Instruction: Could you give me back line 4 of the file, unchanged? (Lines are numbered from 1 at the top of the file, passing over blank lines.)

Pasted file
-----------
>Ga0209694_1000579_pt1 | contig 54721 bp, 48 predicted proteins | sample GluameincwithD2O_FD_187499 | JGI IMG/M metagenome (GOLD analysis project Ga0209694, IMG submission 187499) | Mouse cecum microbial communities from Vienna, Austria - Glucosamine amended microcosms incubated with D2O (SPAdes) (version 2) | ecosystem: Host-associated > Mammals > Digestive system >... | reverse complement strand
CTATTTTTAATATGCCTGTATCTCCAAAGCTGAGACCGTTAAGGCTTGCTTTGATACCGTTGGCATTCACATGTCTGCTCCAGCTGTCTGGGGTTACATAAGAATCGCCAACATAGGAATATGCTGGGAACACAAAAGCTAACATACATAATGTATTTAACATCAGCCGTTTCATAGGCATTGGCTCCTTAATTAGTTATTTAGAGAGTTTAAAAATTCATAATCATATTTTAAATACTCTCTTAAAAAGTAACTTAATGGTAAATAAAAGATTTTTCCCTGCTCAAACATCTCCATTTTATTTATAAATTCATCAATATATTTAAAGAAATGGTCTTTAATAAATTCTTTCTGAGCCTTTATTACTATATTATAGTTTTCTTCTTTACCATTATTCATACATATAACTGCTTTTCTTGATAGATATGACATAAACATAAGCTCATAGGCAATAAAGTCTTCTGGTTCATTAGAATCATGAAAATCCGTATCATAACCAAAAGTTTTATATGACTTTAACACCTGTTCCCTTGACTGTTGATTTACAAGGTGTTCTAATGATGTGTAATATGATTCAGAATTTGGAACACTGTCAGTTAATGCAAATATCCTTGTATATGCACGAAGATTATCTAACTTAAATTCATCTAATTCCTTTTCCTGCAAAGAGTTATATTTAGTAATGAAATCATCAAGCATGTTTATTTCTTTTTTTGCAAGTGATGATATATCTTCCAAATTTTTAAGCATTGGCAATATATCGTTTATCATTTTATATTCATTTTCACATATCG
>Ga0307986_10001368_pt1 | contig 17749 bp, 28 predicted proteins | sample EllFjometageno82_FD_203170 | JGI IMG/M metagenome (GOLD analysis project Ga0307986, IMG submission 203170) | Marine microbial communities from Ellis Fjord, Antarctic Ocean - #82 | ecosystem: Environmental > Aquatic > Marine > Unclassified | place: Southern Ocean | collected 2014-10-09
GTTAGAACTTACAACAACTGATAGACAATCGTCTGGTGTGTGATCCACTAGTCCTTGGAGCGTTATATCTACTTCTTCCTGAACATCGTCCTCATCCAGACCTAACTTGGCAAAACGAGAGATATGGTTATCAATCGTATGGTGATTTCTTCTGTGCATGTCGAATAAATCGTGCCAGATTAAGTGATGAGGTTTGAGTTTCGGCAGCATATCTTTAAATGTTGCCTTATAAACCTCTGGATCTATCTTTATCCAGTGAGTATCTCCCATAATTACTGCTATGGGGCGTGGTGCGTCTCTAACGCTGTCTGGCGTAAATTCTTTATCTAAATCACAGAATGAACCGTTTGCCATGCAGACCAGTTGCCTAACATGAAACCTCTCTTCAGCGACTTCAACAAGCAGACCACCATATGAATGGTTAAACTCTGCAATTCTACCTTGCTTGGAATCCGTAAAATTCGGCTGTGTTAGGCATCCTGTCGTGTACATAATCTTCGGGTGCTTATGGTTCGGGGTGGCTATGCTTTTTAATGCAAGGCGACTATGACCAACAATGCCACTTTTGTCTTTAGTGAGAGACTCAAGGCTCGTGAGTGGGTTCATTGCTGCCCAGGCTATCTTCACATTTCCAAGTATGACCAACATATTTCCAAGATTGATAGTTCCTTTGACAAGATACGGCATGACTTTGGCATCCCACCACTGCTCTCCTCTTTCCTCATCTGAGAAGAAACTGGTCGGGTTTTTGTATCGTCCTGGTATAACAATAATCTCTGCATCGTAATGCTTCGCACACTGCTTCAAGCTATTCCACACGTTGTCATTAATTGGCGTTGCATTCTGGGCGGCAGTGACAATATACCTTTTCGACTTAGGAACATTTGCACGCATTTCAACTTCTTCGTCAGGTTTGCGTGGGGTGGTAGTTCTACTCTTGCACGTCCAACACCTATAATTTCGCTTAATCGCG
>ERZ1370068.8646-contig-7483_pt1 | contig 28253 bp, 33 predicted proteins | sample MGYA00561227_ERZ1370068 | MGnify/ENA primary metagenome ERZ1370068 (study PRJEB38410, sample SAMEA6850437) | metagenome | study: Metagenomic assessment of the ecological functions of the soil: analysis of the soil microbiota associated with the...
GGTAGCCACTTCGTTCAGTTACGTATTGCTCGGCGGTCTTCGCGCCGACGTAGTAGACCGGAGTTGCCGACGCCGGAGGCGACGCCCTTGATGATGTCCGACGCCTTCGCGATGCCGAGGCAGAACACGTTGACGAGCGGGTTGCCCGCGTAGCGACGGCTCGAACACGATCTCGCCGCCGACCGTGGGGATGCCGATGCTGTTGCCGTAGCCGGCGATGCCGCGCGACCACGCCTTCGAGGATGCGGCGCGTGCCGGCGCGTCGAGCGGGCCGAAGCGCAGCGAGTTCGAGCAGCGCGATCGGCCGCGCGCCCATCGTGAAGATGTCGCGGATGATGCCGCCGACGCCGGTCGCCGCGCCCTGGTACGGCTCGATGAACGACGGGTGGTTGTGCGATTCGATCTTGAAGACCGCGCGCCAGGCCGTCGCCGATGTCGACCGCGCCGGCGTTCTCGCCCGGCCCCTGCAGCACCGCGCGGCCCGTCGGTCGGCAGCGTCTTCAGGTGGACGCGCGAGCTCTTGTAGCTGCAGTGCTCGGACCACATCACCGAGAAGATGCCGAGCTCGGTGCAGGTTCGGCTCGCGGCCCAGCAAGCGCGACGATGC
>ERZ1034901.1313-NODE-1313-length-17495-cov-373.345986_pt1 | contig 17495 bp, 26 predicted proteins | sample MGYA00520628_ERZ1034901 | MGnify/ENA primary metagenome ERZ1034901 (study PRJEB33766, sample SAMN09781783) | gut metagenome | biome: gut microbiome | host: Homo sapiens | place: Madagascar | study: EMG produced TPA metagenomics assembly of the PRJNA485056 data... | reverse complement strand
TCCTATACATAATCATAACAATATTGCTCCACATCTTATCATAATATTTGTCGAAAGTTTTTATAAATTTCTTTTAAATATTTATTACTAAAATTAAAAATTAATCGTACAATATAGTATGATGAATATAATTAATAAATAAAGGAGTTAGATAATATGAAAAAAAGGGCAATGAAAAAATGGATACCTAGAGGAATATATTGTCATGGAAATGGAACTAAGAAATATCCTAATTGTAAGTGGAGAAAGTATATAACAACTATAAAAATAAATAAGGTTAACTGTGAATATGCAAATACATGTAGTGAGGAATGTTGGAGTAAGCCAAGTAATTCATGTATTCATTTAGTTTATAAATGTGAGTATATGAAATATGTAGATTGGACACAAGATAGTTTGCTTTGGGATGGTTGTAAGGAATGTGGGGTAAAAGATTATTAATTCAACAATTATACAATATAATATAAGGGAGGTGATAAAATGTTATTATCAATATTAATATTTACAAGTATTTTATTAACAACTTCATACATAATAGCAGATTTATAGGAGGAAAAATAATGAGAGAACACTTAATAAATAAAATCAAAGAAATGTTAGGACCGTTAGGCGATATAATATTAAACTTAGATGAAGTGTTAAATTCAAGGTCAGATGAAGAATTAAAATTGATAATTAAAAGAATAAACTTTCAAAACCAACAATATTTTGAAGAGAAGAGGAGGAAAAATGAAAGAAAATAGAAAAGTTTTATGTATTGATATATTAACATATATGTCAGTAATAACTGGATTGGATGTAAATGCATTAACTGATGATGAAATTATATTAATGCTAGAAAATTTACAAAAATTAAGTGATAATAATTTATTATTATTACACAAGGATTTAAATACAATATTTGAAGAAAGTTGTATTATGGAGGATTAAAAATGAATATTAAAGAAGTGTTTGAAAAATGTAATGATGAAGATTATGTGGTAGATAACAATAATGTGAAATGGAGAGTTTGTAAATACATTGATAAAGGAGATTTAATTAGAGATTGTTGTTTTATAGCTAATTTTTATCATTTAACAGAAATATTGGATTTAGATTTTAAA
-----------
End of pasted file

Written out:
GTTAGAACTTACAACAACTGATAGACAATCGTCTGGTGTGTGATCCACTAGTCCTTGGAGCGTTATATCTACTTCTTCCTGAACATCGTCCTCATCCAGACCTAACTTGGCAAAACGAGAGATATGGTTATCAATCGTATGGTGATTTCTTCTGTGCATGTCGAATAAATCGTGCCAGATTAAGTGATGAGGTTTGAGTTTCGGCAGCATATCTTTAAATGTTGCCTTATAAACCTCTGGATCTATCTTTATCCAGTGAGTATCTCCCATAATTACTGCTATGGGGCGTGGTGCGTCTCTAACGCTGTCTGGCGTAAATTCTTTATCTAAATCACAGAATGAACCGTTTGCCATGCAGACCAGTTGCCTAACATGAAACCTCTCTTCAGCGACTTCAACAAGCAGACCACCATATGAATGGTTAAACTCTGCAATTCTACCTTGCTTGGAATCCGTAAAATTCGGCTGTGTTAGGCATCCTGTCGTGTACATAATCTTCGGGTGCTTATGGTTCGGGGTGGCTATGCTTTTTAATGCAAGGCGACTATGACCAACAATGCCACTTTTGTCTTTAGTGAGAGACTCAAGGCTCGTGAGTGGGTTCATTGCTGCCCAGGCTATCTTCACATTTCCAAGTATGACCAACATATTTCCAAGATTGATAGTTCCTTTGACAAGATACGGCATGACTTTGGCATCCCACCACTGCTCTCCTCTTTCCTCATCTGAGAAGAAACTGGTCGGGTTTTTGTATCGTCCTGGTATAACAATAATCTCTGCATCGTAATGCTTCGCACACTGCTTCAAGCTATTCCACACGTTGTCATTAATTGGCGTTGCATTCTGGGCGGCAGTGACAATATACCTTTTCGACTTAGGAACATTTGCACGCATTTCAACTTCTTCGTCAGGTTTGCGTGGGGTGGTAGTTCTACTCTTGCACGTCCAACACCTATAATTTCGCTTAATCGCG